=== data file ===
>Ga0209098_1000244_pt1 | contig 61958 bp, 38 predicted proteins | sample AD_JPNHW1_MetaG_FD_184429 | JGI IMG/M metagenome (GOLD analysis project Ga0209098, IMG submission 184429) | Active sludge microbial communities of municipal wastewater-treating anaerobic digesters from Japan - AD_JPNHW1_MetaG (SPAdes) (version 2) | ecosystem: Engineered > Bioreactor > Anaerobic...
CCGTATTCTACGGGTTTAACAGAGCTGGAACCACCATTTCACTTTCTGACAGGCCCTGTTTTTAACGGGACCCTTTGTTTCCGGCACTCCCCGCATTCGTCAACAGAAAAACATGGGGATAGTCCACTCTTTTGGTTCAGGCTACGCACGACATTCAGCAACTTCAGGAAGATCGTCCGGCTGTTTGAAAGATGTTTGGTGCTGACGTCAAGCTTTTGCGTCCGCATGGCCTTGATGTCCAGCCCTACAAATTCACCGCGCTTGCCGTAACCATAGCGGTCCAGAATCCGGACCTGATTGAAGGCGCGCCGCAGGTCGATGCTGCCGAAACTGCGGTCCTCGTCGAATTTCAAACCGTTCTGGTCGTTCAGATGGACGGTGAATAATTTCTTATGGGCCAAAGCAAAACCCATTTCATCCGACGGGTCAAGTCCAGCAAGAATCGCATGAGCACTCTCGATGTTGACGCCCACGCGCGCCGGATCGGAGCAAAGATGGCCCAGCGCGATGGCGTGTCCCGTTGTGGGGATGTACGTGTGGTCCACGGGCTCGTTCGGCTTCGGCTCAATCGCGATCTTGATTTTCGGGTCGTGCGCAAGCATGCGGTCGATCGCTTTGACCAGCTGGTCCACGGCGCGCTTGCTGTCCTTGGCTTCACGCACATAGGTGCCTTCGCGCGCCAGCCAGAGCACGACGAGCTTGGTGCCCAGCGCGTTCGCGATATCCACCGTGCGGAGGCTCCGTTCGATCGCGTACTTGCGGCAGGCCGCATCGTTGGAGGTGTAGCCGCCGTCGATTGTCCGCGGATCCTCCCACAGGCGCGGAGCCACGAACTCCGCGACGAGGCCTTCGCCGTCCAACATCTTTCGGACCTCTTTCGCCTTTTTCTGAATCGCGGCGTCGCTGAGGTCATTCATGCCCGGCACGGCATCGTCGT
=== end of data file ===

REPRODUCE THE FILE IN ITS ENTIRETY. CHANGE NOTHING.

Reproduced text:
>Ga0209098_1000244_pt1 | contig 61958 bp, 38 predicted proteins | sample AD_JPNHW1_MetaG_FD_184429 | JGI IMG/M metagenome (GOLD analysis project Ga0209098, IMG submission 184429) | Active sludge microbial communities of municipal wastewater-treating anaerobic digesters from Japan - AD_JPNHW1_MetaG (SPAdes) (version 2) | ecosystem: Engineered > Bioreactor > Anaerobic...
CCGTATTCTACGGGTTTAACAGAGCTGGAACCACCATTTCACTTTCTGACAGGCCCTGTTTTTAACGGGACCCTTTGTTTCCGGCACTCCCCGCATTCGTCAACAGAAAAACATGGGGATAGTCCACTCTTTTGGTTCAGGCTACGCACGACATTCAGCAACTTCAGGAAGATCGTCCGGCTGTTTGAAAGATGTTTGGTGCTGACGTCAAGCTTTTGCGTCCGCATGGCCTTGATGTCCAGCCCTACAAATTCACCGCGCTTGCCGTAACCATAGCGGTCCAGAATCCGGACCTGATTGAAGGCGCGCCGCAGGTCGATGCTGCCGAAACTGCGGTCCTCGTCGAATTTCAAACCGTTCTGGTCGTTCAGATGGACGGTGAATAATTTCTTATGGGCCAAAGCAAAACCCATTTCATCCGACGGGTCAAGTCCAGCAAGAATCGCATGAGCACTCTCGATGTTGACGCCCACGCGCGCCGGATCGGAGCAAAGATGGCCCAGCGCGATGGCGTGTCCCGTTGTGGGGATGTACGTGTGGTCCACGGGCTCGTTCGGCTTCGGCTCAATCGCGATCTTGATTTTCGGGTCGTGCGCAAGCATGCGGTCGATCGCTTTGACCAGCTGGTCCACGGCGCGCTTGCTGTCCTTGGCTTCACGCACATAGGTGCCTTCGCGCGCCAGCCAGAGCACGACGAGCTTGGTGCCCAGCGCGTTCGCGATATCCACCGTGCGGAGGCTCCGTTCGATCGCGTACTTGCGGCAGGCCGCATCGTTGGAGGTGTAGCCGCCGTCGATTGTCCGCGGATCCTCCCACAGGCGCGGAGCCACGAACTCCGCGACGAGGCCTTCGCCGTCCAACATCTTTCGGACCTCTTTCGCCTTTTTCTGAATCGCGGCGTCGCTGAGGTCATTCATGCCCGGCACGGCATCGTCGT